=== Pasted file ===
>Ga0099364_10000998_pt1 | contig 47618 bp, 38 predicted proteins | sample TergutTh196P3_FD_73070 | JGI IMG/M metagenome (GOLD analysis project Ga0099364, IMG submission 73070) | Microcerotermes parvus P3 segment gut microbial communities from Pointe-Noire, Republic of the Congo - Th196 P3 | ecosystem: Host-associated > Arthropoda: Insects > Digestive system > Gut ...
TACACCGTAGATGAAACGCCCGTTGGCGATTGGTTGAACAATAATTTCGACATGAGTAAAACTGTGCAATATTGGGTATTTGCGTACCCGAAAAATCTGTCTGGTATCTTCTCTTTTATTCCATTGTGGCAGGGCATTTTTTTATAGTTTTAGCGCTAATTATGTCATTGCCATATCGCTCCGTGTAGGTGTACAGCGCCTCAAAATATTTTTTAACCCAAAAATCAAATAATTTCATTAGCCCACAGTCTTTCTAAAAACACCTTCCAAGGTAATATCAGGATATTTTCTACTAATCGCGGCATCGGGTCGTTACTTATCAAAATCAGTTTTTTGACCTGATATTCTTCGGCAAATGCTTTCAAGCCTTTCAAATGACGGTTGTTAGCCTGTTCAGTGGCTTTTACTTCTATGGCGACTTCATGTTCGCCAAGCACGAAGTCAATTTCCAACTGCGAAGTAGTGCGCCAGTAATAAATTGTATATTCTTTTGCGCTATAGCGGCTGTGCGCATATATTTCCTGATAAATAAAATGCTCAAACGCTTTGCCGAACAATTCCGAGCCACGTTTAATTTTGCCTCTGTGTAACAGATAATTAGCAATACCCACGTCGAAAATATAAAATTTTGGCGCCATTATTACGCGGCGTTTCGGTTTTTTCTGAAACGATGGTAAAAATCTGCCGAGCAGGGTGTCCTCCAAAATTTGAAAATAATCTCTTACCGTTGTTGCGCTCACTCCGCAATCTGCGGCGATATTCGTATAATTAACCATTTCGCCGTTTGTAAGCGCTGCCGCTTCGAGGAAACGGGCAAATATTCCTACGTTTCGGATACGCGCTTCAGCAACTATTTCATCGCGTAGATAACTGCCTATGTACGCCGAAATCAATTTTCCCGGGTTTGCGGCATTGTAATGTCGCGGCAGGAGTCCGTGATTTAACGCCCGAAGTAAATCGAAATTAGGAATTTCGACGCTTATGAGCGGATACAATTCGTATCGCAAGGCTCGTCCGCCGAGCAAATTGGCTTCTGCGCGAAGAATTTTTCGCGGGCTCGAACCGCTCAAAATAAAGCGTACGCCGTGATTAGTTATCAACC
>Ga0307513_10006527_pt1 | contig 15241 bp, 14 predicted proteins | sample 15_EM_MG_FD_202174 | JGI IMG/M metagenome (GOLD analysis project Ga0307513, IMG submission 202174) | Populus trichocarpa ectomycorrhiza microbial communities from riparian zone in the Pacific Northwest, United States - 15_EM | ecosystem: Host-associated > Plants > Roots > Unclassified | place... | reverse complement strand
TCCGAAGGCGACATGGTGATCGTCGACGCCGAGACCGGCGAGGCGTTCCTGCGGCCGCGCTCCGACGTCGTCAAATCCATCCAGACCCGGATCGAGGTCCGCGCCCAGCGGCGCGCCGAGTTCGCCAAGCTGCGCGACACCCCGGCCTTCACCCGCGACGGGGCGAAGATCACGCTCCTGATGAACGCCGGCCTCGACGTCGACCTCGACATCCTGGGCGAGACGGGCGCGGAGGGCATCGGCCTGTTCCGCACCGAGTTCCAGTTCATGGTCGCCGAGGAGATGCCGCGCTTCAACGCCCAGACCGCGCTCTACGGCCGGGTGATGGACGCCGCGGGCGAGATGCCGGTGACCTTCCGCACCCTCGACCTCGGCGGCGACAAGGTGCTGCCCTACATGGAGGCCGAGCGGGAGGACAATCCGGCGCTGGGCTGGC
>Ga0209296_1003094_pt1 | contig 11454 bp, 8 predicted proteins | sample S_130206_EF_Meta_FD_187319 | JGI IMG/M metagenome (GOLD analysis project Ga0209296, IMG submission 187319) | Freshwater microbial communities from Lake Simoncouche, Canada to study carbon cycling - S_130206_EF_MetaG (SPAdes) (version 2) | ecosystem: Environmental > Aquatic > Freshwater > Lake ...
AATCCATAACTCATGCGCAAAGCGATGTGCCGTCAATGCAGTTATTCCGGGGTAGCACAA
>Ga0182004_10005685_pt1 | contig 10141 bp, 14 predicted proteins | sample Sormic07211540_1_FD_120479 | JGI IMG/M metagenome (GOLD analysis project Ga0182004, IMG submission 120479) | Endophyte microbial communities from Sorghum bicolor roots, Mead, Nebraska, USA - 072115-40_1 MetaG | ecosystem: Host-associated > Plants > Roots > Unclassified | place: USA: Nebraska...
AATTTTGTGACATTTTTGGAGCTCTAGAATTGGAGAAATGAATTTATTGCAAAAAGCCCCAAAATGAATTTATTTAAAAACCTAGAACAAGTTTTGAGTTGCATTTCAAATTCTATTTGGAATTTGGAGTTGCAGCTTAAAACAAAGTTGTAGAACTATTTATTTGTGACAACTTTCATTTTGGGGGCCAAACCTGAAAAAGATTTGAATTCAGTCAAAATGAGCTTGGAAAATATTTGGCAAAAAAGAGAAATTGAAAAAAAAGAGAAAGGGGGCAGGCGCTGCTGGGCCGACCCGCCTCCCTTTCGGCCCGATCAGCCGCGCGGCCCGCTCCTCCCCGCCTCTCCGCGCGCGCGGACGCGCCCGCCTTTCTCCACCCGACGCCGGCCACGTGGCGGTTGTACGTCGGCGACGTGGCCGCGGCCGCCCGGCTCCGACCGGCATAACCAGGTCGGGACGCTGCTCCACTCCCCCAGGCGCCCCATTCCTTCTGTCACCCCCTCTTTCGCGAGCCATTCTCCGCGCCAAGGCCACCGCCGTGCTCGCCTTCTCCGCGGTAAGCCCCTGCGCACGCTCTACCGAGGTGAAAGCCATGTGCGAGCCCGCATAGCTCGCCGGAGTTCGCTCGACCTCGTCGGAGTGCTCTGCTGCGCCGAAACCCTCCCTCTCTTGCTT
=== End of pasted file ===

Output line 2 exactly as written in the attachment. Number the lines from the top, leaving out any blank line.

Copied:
TACACCGTAGATGAAACGCCCGTTGGCGATTGGTTGAACAATAATTTCGACATGAGTAAAACTGTGCAATATTGGGTATTTGCGTACCCGAAAAATCTGTCTGGTATCTTCTCTTTTATTCCATTGTGGCAGGGCATTTTTTTATAGTTTTAGCGCTAATTATGTCATTGCCATATCGCTCCGTGTAGGTGTACAGCGCCTCAAAATATTTTTTAACCCAAAAATCAAATAATTTCATTAGCCCACAGTCTTTCTAAAAACACCTTCCAAGGTAATATCAGGATATTTTCTACTAATCGCGGCATCGGGTCGTTACTTATCAAAATCAGTTTTTTGACCTGATATTCTTCGGCAAATGCTTTCAAGCCTTTCAAATGACGGTTGTTAGCCTGTTCAGTGGCTTTTACTTCTATGGCGACTTCATGTTCGCCAAGCACGAAGTCAATTTCCAACTGCGAAGTAGTGCGCCAGTAATAAATTGTATATTCTTTTGCGCTATAGCGGCTGTGCGCATATATTTCCTGATAAATAAAATGCTCAAACGCTTTGCCGAACAATTCCGAGCCACGTTTAATTTTGCCTCTGTGTAACAGATAATTAGCAATACCCACGTCGAAAATATAAAATTTTGGCGCCATTATTACGCGGCGTTTCGGTTTTTTCTGAAACGATGGTAAAAATCTGCCGAGCAGGGTGTCCTCCAAAATTTGAAAATAATCTCTTACCGTTGTTGCGCTCACTCCGCAATCTGCGGCGATATTCGTATAATTAACCATTTCGCCGTTTGTAAGCGCTGCCGCTTCGAGGAAACGGGCAAATATTCCTACGTTTCGGATACGCGCTTCAGCAACTATTTCATCGCGTAGATAACTGCCTATGTACGCCGAAATCAATTTTCCCGGGTTTGCGGCATTGTAATGTCGCGGCAGGAGTCCGTGATTTAACGCCCGAAGTAAATCGAAATTAGGAATTTCGACGCTTATGAGCGGATACAATTCGTATCGCAAGGCTCGTCCGCCGAGCAAATTGGCTTCTGCGCGAAGAATTTTTCGCGGGCTCGAACCGCTCAAAATAAAGCGTACGCCGTGATTAGTTATCAACC